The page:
As part of a recent grain export deal signed between Türkiye, the UN, Russia, and Ukraine, more than 305,000 tons of grain were safely shipped from Ukrainian ports through 10 commercial vessels in one week.
Under the Türkiye-brokered deal, four ships carrying a total of 170,458 tons of corn are planned to reach Turkish ports. Polarnet vessel with 12,000 tons of corn set sail for the port of Derince in Türkiye’s northwestern province of Kocaeli.
The destinations of the other six ships are Italy, China, Ireland, England, and Lebanon.
In line with the grain corridor deal, the Sierra Leone-flagged dry cargo ship Razoni, carrying 27,000 tons of corn to Lebanon, became the first ship to leave Ukraine’s Odesa port on Aug. 1.
The Panama-flagged Navi-Star ship carrying 33,000 tons of corn from Ukraine to Ireland and the Maltese-flagged Rojen carrying 13,000 tons of corn to the UK set sail on Aug. 5.
The Barbados-flagged Fulmar S, which left the Bandirma port on Aug. 5, arrived at the Chornomorsk port in the Odesa region of Ukraine on Aug. 7. Fulmar S became the first ship to arrive in Ukrainian ports to receive cargo.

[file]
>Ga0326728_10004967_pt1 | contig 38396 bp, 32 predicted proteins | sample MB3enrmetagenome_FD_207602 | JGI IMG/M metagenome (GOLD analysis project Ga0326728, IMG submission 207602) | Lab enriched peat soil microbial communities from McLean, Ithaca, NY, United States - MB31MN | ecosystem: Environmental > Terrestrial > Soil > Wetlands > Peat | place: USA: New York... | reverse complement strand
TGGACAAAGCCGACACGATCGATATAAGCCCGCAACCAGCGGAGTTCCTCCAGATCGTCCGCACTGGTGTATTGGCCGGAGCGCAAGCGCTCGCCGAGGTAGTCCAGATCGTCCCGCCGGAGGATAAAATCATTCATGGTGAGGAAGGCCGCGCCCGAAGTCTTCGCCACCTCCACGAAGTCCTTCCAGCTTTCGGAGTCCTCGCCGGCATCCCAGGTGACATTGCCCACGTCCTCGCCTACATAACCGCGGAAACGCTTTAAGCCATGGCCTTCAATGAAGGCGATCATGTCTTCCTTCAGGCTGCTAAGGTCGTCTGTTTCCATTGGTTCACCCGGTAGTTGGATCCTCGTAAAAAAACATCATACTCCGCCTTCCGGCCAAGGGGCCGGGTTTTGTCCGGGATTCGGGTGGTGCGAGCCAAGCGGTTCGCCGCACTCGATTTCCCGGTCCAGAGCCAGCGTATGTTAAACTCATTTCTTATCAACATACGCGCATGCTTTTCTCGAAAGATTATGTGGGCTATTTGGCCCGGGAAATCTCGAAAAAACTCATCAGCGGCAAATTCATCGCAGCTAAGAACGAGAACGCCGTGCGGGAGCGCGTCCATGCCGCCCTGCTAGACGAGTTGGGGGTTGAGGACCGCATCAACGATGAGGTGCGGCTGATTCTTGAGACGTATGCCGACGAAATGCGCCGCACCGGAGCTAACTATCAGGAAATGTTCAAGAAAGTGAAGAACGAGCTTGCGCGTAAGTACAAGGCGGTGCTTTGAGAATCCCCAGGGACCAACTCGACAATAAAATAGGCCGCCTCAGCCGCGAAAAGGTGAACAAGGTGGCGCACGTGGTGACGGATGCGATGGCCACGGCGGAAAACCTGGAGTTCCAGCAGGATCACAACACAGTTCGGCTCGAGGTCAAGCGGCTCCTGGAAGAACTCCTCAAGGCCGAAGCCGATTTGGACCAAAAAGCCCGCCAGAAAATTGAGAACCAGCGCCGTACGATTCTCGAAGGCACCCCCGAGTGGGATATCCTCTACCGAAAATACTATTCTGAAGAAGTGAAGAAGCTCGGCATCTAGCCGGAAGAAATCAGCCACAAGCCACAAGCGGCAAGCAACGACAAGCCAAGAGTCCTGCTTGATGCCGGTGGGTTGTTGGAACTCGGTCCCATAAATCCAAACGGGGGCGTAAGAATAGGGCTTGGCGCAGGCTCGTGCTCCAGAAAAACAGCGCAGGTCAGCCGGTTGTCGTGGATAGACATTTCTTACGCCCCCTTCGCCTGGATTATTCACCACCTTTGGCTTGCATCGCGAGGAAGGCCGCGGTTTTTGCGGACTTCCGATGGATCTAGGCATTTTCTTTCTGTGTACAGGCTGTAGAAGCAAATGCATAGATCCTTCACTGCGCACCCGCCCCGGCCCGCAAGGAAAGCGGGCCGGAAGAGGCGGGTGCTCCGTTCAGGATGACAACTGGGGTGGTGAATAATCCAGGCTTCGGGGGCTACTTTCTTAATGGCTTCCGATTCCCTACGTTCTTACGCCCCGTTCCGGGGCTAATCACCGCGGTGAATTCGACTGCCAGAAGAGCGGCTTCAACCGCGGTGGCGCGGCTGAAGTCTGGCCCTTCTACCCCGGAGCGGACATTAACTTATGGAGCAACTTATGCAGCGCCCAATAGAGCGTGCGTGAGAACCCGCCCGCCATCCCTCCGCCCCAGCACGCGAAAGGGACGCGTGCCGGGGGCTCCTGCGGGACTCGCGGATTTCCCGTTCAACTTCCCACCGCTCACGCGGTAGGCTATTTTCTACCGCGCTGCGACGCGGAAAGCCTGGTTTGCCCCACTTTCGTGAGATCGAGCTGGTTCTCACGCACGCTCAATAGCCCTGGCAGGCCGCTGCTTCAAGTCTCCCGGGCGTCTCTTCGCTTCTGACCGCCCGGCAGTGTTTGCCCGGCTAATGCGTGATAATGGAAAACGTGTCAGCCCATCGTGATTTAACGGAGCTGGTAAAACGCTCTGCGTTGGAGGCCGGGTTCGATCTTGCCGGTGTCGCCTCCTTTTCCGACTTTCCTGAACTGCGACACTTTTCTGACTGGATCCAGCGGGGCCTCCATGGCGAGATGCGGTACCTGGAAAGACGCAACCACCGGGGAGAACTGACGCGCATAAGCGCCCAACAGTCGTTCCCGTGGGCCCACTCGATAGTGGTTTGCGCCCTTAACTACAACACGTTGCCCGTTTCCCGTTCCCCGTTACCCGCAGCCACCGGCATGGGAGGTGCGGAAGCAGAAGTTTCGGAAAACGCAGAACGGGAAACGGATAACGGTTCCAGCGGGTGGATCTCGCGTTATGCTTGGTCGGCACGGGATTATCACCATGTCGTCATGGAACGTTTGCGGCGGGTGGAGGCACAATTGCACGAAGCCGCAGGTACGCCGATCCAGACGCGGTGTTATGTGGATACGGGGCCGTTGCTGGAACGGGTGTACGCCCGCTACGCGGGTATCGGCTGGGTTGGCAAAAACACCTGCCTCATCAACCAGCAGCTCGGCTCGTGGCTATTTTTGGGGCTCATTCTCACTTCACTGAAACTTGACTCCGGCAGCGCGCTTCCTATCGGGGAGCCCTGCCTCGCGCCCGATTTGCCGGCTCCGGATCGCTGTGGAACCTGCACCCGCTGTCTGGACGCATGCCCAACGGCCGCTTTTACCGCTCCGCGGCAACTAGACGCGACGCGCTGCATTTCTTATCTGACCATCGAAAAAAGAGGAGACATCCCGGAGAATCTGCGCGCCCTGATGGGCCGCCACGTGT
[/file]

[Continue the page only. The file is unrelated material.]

The empty Liberian-flagged ship Osprey S also left for Chornomorsk port to collect grain after the inspections in Istanbul on Sunday.
Under the deal, the Mustafa Necati ship with 6,000 tons of sunflower oil to Italy, the Star Helena ship with 45,000 tons of sunflower meal to China, and the Glory ship with 66,000 tons of corn to Istanbul set sail from the Chornomorsk port.
On Aug. 7, the Riva Wind ship carrying 44,000 tons of corn to Iskenderun, Türkiye, set off from the Odesa port.
The Sacura ship carrying 11,000 tons of soy to Italy left the port of Yuzhne, and the ship, named Arizona, carrying 48,458 tons of corn to Iskenderun left the Port of Chornomorsk today.
In total, 10 commercial ships carrying 305,458 tons of grain have safely set off from Ukrainian ports as part of a solution to the global food crisis.
On July 22, Türkiye, the UN, Russia, and Ukraine signed a deal in Istanbul to reopen three Ukrainian ports for the export of Ukraine grain, which had been stuck for months due to the Russia-Ukraine war, now in its sixth month.
To oversee Ukrainian grain exports, the Joint Coordination Center in Istanbul was officially launched on July 27, comprising representatives from the three countries and the UN to enable safe transportation by merchant ships of commercial foodstuffs and fertilizers.